Patients over the age of 65 are another population that is difficult to diagnose. Published articles have found that this group of subjects typically have a lower incidence of fever, stiff neck and headaches than their younger counterparts. Diagnosis is initially based on the presence of stiff neck and fever, many patients may go undiagnosed. An important indicator in this group of patients is the change in mental status which is usually present. In a recent study, 95% of patients over the age of 65 presented with only two of the four indicative symptoms.
Immuno-compromised patients are another group of patients who are at high risk of misdiagnosis due to the suppressed immune system which leaves them vulnerable to infections and presentation of bacterial infections do not elicit strong presentation of the indicative symptoms.
Lumbar puncture is the gold standard for diagnosis of bacterial meningitis. Typical diagnosis may be based on elevated opening pressure on lumbar puncture, a white blood cell count of 100-10,000 cells/mm3 predominately polymorphonuclear leukocytes, elevated proteins >50mg/dL and a cerebral spinal fluid to plasma glucose ratio <0.6. However, there are several other biological markers which can be used to make an informed diagnosis of meningitis included elevated cerebral spinal fluid lactate, serum procalcitonin, and serum C-reactive protein. Cerebral spinal fluid gram staining for the presence of bacteria is effective 92% of the time due to the various bacteria which may be involved in meningitis.
PCR testing may have the greatest accuracy with a positive predictive value of 94.4%, and a negative predictive value of 100%. However, this testing is not widely available nor routine in standard practice.
Antibiotics are the course of action for meningitis with the type of antibiotic dependent on the bacteria causing the infection, which may require a lumbar puncture to determine. Viral meningitis is usually left untreated as antibiotics are not effective for viruses and the infection will generally subside on its own. In suspect bacterial meningitis cases, antibiotics are recommended to be prescribed with or without diagnosis by lumbar puncture and should not be delayed until results of a lumbar puncture can be obtained. Depending on the severity of the infection, hospitalization may be necessary and medications and intravenous fluids may be given to treat symptoms such as brain swelling, seizures and shock.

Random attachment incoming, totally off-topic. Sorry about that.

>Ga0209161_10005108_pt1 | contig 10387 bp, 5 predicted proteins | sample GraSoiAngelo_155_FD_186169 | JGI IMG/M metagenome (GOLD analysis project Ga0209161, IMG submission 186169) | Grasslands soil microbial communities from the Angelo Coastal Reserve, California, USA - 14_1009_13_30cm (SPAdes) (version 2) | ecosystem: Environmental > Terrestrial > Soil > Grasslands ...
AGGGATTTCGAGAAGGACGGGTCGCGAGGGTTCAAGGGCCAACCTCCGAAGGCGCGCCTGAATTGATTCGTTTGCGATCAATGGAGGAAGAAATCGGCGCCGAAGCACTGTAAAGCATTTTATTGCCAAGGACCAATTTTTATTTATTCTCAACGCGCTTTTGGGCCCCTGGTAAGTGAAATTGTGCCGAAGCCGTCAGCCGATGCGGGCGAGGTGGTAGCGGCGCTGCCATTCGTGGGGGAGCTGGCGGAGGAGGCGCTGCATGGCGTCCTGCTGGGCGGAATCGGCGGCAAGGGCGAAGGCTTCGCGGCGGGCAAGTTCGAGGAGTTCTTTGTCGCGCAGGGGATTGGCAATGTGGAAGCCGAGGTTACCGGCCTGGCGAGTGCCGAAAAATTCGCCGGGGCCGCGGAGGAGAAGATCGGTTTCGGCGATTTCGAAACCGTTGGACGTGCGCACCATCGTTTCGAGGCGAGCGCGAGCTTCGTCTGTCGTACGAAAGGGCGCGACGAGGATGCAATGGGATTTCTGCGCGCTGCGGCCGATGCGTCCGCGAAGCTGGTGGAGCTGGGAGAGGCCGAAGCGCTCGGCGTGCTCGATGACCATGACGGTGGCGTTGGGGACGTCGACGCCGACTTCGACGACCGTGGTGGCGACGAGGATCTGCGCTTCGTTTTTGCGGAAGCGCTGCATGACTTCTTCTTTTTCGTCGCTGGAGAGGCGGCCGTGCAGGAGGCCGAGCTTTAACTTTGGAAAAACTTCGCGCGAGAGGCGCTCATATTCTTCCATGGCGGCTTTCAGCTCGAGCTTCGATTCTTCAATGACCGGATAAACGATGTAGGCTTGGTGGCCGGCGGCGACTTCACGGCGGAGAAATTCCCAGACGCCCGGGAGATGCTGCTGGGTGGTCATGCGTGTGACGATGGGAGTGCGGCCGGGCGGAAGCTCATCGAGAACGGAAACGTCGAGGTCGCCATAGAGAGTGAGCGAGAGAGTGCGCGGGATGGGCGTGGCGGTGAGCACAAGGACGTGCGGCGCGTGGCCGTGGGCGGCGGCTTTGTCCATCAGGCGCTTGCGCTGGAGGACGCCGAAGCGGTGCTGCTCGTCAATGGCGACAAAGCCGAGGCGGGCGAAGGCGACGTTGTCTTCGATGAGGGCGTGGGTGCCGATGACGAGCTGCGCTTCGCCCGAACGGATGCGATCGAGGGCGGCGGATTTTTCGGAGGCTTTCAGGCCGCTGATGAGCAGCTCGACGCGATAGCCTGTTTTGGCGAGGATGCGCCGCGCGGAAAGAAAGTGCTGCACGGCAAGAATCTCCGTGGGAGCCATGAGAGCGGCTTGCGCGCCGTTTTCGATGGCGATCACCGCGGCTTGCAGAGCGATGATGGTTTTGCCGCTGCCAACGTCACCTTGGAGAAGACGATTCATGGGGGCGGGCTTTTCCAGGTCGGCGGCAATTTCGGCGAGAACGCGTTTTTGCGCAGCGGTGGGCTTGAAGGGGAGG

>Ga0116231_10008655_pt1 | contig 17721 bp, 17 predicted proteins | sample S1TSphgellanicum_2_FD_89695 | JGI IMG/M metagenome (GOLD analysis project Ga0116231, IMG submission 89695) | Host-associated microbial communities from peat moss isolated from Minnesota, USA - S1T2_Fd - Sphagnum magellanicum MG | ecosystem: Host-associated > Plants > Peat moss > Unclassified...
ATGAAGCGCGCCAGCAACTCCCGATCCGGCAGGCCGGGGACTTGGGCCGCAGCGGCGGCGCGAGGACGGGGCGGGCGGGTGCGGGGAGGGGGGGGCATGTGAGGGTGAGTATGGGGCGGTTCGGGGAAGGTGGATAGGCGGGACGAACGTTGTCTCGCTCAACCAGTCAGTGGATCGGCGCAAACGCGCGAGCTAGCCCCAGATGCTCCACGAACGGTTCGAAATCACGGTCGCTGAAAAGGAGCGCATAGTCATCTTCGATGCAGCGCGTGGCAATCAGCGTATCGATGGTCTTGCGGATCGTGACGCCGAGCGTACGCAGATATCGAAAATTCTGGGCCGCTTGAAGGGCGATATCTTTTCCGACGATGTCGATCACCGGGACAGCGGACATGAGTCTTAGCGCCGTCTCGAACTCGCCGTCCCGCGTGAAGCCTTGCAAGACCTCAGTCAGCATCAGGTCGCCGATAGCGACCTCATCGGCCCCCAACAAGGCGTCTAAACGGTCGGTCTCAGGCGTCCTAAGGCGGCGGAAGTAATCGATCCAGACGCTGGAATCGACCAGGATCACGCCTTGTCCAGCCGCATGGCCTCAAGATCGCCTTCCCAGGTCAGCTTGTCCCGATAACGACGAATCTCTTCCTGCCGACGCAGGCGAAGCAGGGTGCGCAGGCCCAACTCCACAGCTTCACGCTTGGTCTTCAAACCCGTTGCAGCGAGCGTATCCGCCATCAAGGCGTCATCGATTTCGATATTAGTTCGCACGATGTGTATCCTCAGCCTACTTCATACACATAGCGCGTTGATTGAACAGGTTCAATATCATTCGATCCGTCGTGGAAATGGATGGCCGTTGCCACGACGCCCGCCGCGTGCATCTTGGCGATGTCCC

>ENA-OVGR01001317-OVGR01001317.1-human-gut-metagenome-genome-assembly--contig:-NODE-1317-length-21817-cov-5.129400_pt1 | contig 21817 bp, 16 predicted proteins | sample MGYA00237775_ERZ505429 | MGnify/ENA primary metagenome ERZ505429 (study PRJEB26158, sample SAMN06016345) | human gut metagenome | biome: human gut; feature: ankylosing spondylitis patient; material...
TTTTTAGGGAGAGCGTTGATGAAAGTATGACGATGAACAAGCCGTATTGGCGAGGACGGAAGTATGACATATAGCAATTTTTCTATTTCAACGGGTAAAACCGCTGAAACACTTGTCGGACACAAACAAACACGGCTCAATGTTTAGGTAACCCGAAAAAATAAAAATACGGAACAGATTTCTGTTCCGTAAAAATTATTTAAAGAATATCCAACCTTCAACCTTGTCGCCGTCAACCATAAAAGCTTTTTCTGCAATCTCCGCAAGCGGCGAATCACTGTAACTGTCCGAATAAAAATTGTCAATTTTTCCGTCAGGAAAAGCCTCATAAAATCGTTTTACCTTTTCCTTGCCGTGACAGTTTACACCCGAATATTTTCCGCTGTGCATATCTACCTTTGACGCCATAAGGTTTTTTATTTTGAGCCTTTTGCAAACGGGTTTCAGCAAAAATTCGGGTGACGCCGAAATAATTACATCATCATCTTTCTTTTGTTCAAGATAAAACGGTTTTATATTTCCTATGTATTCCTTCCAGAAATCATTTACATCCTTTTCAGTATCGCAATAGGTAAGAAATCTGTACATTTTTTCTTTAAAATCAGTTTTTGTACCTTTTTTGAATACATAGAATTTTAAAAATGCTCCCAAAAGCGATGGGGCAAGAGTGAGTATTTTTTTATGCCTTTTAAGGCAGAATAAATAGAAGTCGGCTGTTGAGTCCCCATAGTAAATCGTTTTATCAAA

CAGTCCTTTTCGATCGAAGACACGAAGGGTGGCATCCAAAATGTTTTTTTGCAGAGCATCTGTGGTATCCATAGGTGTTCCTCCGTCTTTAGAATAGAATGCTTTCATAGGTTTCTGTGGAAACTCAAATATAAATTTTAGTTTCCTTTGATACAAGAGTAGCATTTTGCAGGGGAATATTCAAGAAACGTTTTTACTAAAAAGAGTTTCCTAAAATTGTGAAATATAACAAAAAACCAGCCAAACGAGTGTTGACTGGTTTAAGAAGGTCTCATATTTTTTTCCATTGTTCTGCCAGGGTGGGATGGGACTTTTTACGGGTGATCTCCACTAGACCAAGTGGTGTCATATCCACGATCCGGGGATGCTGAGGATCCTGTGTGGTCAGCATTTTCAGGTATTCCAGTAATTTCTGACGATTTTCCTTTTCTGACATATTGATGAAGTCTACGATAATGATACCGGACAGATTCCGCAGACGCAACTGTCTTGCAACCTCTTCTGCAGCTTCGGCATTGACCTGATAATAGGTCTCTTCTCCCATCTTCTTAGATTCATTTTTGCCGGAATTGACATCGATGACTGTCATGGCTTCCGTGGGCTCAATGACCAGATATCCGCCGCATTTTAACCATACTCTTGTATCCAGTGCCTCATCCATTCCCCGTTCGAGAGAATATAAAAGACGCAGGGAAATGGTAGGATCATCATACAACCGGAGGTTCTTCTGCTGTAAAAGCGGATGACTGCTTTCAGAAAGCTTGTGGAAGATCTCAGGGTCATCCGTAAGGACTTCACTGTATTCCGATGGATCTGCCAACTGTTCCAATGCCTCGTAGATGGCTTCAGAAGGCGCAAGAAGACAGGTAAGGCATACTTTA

Reports indicate that delays in lumbar puncture account for up to 35% of all missed diagnosis cases. Misdiagnosis may also occur due to the reliance on the “gold standard” lumbar puncture. A publication in 2009 in the Journal of Emergency Medicine warned of reported cases of negative bacterial cerebral spinal fluid tests and normal leukocyte counts in young patients found later to have meningitis. The article recommended that, although follow-up testing is cumbersome, it should be standard practice to ensure that patients are diagnosed correctly and receive proper treatment. Further, due to the diversity of symptoms that may or may not be present due to age and health status, many cases may go undiagnosed or time to diagnosis and treatment may be delayed.
Misdiagnosis or delay in diagnosis of bacterial meningitis is of great concern as early diagnosis of bacterial meningitis and treatment is key to prevent permanent damage such as brain damage, hearing loss, seizures, intracranial pressure, decreased intelligence, kidney damage, amputation, or death. Risk of death from bacterial meningitis is estimated to be 20-30% in newborns, 2-14% in older children and adolescents and 19-37% in adults.
Meningitis Medical Malpractice Claims in Maryland
If you or someone you love has suffered as the result of a medical misdiagnosis or failure to properly treat meningitis, call a Maryland malpractice attorney at 800-553-8082 or get a free online no-obligation medical misdiagnosis consultation.